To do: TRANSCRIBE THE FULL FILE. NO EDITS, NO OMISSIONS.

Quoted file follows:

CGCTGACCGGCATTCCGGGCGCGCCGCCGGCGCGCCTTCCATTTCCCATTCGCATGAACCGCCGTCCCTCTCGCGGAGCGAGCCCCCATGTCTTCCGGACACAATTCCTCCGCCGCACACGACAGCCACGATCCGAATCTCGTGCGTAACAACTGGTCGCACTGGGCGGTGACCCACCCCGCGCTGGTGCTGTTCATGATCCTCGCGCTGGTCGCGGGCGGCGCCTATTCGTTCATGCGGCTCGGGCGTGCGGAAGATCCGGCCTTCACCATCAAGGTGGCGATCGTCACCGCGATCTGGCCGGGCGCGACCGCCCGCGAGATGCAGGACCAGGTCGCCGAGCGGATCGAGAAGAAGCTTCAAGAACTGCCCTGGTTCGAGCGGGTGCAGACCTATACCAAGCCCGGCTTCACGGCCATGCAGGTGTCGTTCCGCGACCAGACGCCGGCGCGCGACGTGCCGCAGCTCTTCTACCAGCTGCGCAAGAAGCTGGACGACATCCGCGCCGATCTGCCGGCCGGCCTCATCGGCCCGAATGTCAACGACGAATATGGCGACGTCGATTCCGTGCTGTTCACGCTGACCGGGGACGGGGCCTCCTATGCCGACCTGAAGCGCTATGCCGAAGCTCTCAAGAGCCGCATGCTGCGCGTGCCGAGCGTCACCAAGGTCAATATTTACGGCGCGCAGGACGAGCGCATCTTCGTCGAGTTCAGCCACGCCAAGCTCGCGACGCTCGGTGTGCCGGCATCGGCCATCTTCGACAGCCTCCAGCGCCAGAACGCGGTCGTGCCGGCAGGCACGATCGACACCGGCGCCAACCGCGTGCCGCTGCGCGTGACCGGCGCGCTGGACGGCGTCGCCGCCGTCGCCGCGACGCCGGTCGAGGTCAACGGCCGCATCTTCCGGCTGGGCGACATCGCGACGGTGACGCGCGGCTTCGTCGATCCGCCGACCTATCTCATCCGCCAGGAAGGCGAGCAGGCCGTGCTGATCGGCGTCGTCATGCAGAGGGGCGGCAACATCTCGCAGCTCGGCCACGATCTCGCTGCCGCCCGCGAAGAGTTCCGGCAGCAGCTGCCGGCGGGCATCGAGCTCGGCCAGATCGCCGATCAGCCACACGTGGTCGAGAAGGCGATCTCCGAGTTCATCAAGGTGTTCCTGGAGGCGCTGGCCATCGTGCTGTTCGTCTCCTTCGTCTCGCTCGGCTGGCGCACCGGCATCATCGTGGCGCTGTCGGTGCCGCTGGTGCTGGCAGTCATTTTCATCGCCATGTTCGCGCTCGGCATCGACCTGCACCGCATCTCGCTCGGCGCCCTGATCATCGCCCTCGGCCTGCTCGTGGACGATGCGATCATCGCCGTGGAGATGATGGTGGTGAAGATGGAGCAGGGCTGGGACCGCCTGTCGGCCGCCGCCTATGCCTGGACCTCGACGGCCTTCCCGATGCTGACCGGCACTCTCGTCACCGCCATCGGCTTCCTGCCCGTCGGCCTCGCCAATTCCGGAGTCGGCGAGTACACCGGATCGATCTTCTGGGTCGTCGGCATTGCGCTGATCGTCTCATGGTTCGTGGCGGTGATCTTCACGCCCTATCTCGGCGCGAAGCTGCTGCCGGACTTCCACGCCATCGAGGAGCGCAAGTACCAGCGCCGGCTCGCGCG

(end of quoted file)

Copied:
CGCTGACCGGCATTCCGGGCGCGCCGCCGGCGCGCCTTCCATTTCCCATTCGCATGAACCGCCGTCCCTCTCGCGGAGCGAGCCCCCATGTCTTCCGGACACAATTCCTCCGCCGCACACGACAGCCACGATCCGAATCTCGTGCGTAACAACTGGTCGCACTGGGCGGTGACCCACCCCGCGCTGGTGCTGTTCATGATCCTCGCGCTGGTCGCGGGCGGCGCCTATTCGTTCATGCGGCTCGGGCGTGCGGAAGATCCGGCCTTCACCATCAAGGTGGCGATCGTCACCGCGATCTGGCCGGGCGCGACCGCCCGCGAGATGCAGGACCAGGTCGCCGAGCGGATCGAGAAGAAGCTTCAAGAACTGCCCTGGTTCGAGCGGGTGCAGACCTATACCAAGCCCGGCTTCACGGCCATGCAGGTGTCGTTCCGCGACCAGACGCCGGCGCGCGACGTGCCGCAGCTCTTCTACCAGCTGCGCAAGAAGCTGGACGACATCCGCGCCGATCTGCCGGCCGGCCTCATCGGCCCGAATGTCAACGACGAATATGGCGACGTCGATTCCGTGCTGTTCACGCTGACCGGGGACGGGGCCTCCTATGCCGACCTGAAGCGCTATGCCGAAGCTCTCAAGAGCCGCATGCTGCGCGTGCCGAGCGTCACCAAGGTCAATATTTACGGCGCGCAGGACGAGCGCATCTTCGTCGAGTTCAGCCACGCCAAGCTCGCGACGCTCGGTGTGCCGGCATCGGCCATCTTCGACAGCCTCCAGCGCCAGAACGCGGTCGTGCCGGCAGGCACGATCGACACCGGCGCCAACCGCGTGCCGCTGCGCGTGACCGGCGCGCTGGACGGCGTCGCCGCCGTCGCCGCGACGCCGGTCGAGGTCAACGGCCGCATCTTCCGGCTGGGCGACATCGCGACGGTGACGCGCGGCTTCGTCGATCCGCCGACCTATCTCATCCGCCAGGAAGGCGAGCAGGCCGTGCTGATCGGCGTCGTCATGCAGAGGGGCGGCAACATCTCGCAGCTCGGCCACGATCTCGCTGCCGCCCGCGAAGAGTTCCGGCAGCAGCTGCCGGCGGGCATCGAGCTCGGCCAGATCGCCGATCAGCCACACGTGGTCGAGAAGGCGATCTCCGAGTTCATCAAGGTGTTCCTGGAGGCGCTGGCCATCGTGCTGTTCGTCTCCTTCGTCTCGCTCGGCTGGCGCACCGGCATCATCGTGGCGCTGTCGGTGCCGCTGGTGCTGGCAGTCATTTTCATCGCCATGTTCGCGCTCGGCATCGACCTGCACCGCATCTCGCTCGGCGCCCTGATCATCGCCCTCGGCCTGCTCGTGGACGATGCGATCATCGCCGTGGAGATGATGGTGGTGAAGATGGAGCAGGGCTGGGACCGCCTGTCGGCCGCCGCCTATGCCTGGACCTCGACGGCCTTCCCGATGCTGACCGGCACTCTCGTCACCGCCATCGGCTTCCTGCCCGTCGGCCTCGCCAATTCCGGAGTCGGCGAGTACACCGGATCGATCTTCTGGGTCGTCGGCATTGCGCTGATCGTCTCATGGTTCGTGGCGGTGATCTTCACGCCCTATCTCGGCGCGAAGCTGCTGCCGGACTTCCACGCCATCGAGGAGCGCAAGTACCAGCGCCGGCTCGCGCG